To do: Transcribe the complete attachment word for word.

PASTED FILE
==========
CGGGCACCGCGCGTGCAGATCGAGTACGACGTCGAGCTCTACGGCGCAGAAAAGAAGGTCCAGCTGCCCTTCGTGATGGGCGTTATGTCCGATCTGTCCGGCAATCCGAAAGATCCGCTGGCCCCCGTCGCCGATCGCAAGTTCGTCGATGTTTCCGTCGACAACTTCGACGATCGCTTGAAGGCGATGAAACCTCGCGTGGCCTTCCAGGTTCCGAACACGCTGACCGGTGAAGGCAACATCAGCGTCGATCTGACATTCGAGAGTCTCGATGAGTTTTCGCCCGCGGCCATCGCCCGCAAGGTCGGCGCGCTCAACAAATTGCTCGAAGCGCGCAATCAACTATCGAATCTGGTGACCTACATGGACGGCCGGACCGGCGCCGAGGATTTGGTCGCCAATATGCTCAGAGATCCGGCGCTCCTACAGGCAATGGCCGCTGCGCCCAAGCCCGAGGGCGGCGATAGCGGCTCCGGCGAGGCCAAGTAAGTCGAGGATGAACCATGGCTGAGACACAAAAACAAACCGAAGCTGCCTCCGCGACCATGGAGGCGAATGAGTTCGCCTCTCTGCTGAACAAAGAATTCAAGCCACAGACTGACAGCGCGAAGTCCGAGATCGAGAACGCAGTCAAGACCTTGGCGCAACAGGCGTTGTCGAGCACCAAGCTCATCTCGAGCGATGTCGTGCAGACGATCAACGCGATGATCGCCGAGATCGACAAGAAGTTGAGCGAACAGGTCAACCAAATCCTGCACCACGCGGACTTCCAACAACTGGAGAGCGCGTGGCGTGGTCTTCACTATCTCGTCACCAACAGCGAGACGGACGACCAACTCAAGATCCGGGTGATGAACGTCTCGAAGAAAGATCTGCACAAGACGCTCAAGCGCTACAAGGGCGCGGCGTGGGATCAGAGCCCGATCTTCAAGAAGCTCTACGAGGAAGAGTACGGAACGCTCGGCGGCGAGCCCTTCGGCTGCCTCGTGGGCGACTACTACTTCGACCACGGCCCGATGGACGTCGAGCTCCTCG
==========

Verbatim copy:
CGGGCACCGCGCGTGCAGATCGAGTACGACGTCGAGCTCTACGGCGCAGAAAAGAAGGTCCAGCTGCCCTTCGTGATGGGCGTTATGTCCGATCTGTCCGGCAATCCGAAAGATCCGCTGGCCCCCGTCGCCGATCGCAAGTTCGTCGATGTTTCCGTCGACAACTTCGACGATCGCTTGAAGGCGATGAAACCTCGCGTGGCCTTCCAGGTTCCGAACACGCTGACCGGTGAAGGCAACATCAGCGTCGATCTGACATTCGAGAGTCTCGATGAGTTTTCGCCCGCGGCCATCGCCCGCAAGGTCGGCGCGCTCAACAAATTGCTCGAAGCGCGCAATCAACTATCGAATCTGGTGACCTACATGGACGGCCGGACCGGCGCCGAGGATTTGGTCGCCAATATGCTCAGAGATCCGGCGCTCCTACAGGCAATGGCCGCTGCGCCCAAGCCCGAGGGCGGCGATAGCGGCTCCGGCGAGGCCAAGTAAGTCGAGGATGAACCATGGCTGAGACACAAAAACAAACCGAAGCTGCCTCCGCGACCATGGAGGCGAATGAGTTCGCCTCTCTGCTGAACAAAGAATTCAAGCCACAGACTGACAGCGCGAAGTCCGAGATCGAGAACGCAGTCAAGACCTTGGCGCAACAGGCGTTGTCGAGCACCAAGCTCATCTCGAGCGATGTCGTGCAGACGATCAACGCGATGATCGCCGAGATCGACAAGAAGTTGAGCGAACAGGTCAACCAAATCCTGCACCACGCGGACTTCCAACAACTGGAGAGCGCGTGGCGTGGTCTTCACTATCTCGTCACCAACAGCGAGACGGACGACCAACTCAAGATCCGGGTGATGAACGTCTCGAAGAAAGATCTGCACAAGACGCTCAAGCGCTACAAGGGCGCGGCGTGGGATCAGAGCCCGATCTTCAAGAAGCTCTACGAGGAAGAGTACGGAACGCTCGGCGGCGAGCCCTTCGGCTGCCTCGTGGGCGACTACTACTTCGACCACGGCCCGATGGACGTCGAGCTCCTCG